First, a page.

kind of photography you do, be it digital,
film, polaroid, daguerreotype, 35mm
or pinhole, theres always one
thing in common...
You always need light.
what makes the difference between a
family vacation snapshot and an Ansel
Adams Moon and Half Dome?
Apart from lens choice, different format
and him being a genius, the difference
is (yes, you guessed right) light.
Not quantity but quality.
obviously you all already realized
how close, quality wise, my shots are
from Ansel Adams... As close as I am
from the spot where he shot Moon
and Half Dome (for those of you
that dont know, I live in NY...),
so this article is not about teaching
how to do lighting, but to try to share
some ideas on our brush (that
of the things digital helped me so
much is with experimentation. Being
able to take as many pictures as I
can and being able to see them right
away helped me improve my photography
more than anything. Who never tried
to set up a shot of anything and ended
up with a boring photo? Well, I did,
lots of times, to a point that I had
given up any attempts at any studio
work. Even after going digital, my
first studio shoot was a disaster.
I followed all the rules, key light,
fill light, hair light... Result? Boring...
After that I started realizing that
the nice photos I see on magazines
rarely have lighting that goes by this
rule. Thats when I filled myself
with courage and decided to start playing
with light a little bit. And never
got to stop... :)
I shoot anything now, I ask myself
first: Can I do something different
here? Thats why on most
of the photos I post I say I was playing
with light... I try to play with it
as much as I can as a way of learning
what works and what doesnt.
unless Im shooting a model at
the studio, most of my shots are done
with just one light (I call them One
light wonders). And with one
light and a bouncer or a flag you CAN
do wonders. If your subject is something
small (a flower, a pen, a baseball)
its even nicer, but you can also
use it with larger subjects (people,
enough talking... This article is not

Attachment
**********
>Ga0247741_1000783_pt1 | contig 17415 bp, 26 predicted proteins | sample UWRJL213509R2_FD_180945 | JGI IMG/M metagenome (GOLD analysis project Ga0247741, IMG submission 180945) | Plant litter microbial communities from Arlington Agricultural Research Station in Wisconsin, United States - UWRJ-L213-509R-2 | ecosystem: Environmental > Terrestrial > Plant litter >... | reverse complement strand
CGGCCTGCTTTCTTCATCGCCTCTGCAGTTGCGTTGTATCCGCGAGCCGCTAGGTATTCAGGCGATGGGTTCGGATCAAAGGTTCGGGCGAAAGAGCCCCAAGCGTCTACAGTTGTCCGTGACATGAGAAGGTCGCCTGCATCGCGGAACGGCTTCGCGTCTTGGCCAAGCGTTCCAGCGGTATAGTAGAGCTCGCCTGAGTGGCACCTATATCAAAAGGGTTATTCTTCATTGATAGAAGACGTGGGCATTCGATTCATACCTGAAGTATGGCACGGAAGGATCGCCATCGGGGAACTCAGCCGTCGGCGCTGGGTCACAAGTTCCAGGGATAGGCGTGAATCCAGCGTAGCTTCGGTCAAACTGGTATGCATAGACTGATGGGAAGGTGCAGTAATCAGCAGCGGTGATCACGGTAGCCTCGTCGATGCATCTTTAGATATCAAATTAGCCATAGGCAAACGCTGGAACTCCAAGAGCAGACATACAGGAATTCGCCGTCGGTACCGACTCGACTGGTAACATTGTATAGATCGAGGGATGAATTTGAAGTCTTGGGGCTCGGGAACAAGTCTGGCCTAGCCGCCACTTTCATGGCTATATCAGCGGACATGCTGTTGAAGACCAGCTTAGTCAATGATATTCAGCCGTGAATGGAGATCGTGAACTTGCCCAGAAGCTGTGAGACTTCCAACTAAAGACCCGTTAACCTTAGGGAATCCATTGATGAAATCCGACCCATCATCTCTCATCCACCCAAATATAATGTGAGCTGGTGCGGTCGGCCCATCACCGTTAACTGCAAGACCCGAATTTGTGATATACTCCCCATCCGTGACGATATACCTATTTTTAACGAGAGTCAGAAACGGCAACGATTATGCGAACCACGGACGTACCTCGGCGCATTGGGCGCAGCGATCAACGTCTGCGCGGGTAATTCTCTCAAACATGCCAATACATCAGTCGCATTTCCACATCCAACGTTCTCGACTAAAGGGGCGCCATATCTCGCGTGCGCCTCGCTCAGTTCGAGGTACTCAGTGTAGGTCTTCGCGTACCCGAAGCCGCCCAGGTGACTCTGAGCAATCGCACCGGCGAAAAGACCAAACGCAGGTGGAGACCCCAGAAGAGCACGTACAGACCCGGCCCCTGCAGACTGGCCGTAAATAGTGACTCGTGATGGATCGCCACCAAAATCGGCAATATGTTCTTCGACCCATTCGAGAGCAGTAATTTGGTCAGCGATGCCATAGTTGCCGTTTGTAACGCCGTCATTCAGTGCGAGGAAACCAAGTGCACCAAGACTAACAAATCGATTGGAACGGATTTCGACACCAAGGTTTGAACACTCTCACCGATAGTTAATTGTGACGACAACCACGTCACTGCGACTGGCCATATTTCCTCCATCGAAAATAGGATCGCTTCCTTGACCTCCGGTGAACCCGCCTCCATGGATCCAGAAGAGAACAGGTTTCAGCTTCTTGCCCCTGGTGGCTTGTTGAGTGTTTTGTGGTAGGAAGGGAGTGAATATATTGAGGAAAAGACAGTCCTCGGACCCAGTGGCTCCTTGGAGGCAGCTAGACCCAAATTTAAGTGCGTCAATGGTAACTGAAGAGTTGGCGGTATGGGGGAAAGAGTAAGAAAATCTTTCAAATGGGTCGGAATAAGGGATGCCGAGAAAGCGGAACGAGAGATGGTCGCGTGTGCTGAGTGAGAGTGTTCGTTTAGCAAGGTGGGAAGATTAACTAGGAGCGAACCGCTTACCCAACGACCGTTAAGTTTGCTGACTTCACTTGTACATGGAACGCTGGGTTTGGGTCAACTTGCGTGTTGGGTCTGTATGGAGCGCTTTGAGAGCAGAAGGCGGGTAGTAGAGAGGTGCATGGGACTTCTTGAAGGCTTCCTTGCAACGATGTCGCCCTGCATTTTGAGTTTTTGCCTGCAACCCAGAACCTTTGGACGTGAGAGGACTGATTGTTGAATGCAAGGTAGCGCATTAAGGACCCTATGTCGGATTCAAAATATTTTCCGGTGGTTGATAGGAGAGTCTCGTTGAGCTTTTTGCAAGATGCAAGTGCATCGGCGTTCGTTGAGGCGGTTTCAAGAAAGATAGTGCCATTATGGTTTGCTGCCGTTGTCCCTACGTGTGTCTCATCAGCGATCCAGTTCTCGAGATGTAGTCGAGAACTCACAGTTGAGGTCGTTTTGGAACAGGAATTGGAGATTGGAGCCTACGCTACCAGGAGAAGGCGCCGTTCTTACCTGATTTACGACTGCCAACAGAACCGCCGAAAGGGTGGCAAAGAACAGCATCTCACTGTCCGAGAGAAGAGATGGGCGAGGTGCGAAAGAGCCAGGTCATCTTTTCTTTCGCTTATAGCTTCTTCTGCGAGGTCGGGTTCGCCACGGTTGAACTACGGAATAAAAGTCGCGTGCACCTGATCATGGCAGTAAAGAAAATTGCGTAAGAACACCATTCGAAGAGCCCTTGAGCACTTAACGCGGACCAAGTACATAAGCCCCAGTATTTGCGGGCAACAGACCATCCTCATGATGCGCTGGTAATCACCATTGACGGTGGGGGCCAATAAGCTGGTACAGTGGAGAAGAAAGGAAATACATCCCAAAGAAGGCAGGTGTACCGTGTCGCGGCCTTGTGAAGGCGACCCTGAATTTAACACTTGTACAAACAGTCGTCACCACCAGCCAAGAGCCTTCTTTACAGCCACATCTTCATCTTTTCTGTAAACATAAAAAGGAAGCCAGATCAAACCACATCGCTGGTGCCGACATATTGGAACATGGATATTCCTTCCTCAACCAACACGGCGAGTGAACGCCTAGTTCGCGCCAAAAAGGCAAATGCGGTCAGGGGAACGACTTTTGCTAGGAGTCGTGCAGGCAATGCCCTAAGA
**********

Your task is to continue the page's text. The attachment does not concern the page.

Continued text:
a crash course in lighting (although
you can use it as one), but just to
share how I do my lighting. You can
use it as a starting point or to expand
your bag of tricks...
of my still life shots are One
one, for example, was shot with a single
light on the right side and a little
above. A bouncer was used on the left
side to fill the shadows. Not very
complicated, is it? :)
one was shot with a light almost at
the same level of the rock. I also
used a card to block the light a little
on the left top side to accent the
thing that I do a lot is using just
the modeling light from the flash...
As I like most of the time to have
a very shallow DOF, its kind
of difficult to achieve this with the
flash, so I just leave the modeling
light on and dont fire the flash.
Maybe when I have a real studio and
dont have to do my photos on
my bedroom I will be able to put the
flash as far away as needed to get
that f/2.8 exposure! LOL
one with just one light, this time
a soft box from above. This time I
used the flash and not only the modelling
light once I wanted to freeze the action
and also get as much DOF as possible
(I didnt want to miss the shot
because it went a little out of focus...
one was shot with one light behind
and below the flower, pointed up so
that it illuminated both the flower
and the background. I used a bouncer
card to get some light on the front
of the flower so that it wouldnt
blow the background.
Now when it comes to people, I still try to keep it as simple as
possible also. A lot of my photos are taken with two or three
soft boxes (actually, a bunch of Home Depot halogen working lights
through two or three diffusers). My most common setup is the
three soft boxes above my head, the two on the sides being a
little tilted to the inside so that they all face
the model. These are two examples of this setup:
I want something different, I normally
just move the soft boxes around, two
on one side and one on the opposite
side, for example. Not in a 45 degrees
angle, but on the side of the model.
This is what you get with this setup:
My latest post, Thoughtful, is also done with this setup:
In other words, the main thing with light is that you need to experiment.
Use the fact that you dont need to pay for film and development
and shoot as much as you can! Dont have a subject? Get
one! A pen, a pencil, a baseball, a flower, anything. Get your
wife or your husband to pose for you (yes, I know, after your
third session they will want you to get a new hobby,
but you got three sessions where you learned lots of stuff).
Play with different lighting setups, dont be afraid of
the shadows (The dark side bad is not, willing to explore
it you should be, and a great reward you will have...)
and specially dont be afraid of putting the lights where
theyre not supposed to be.
No genius is a genius because they follow the rules... :)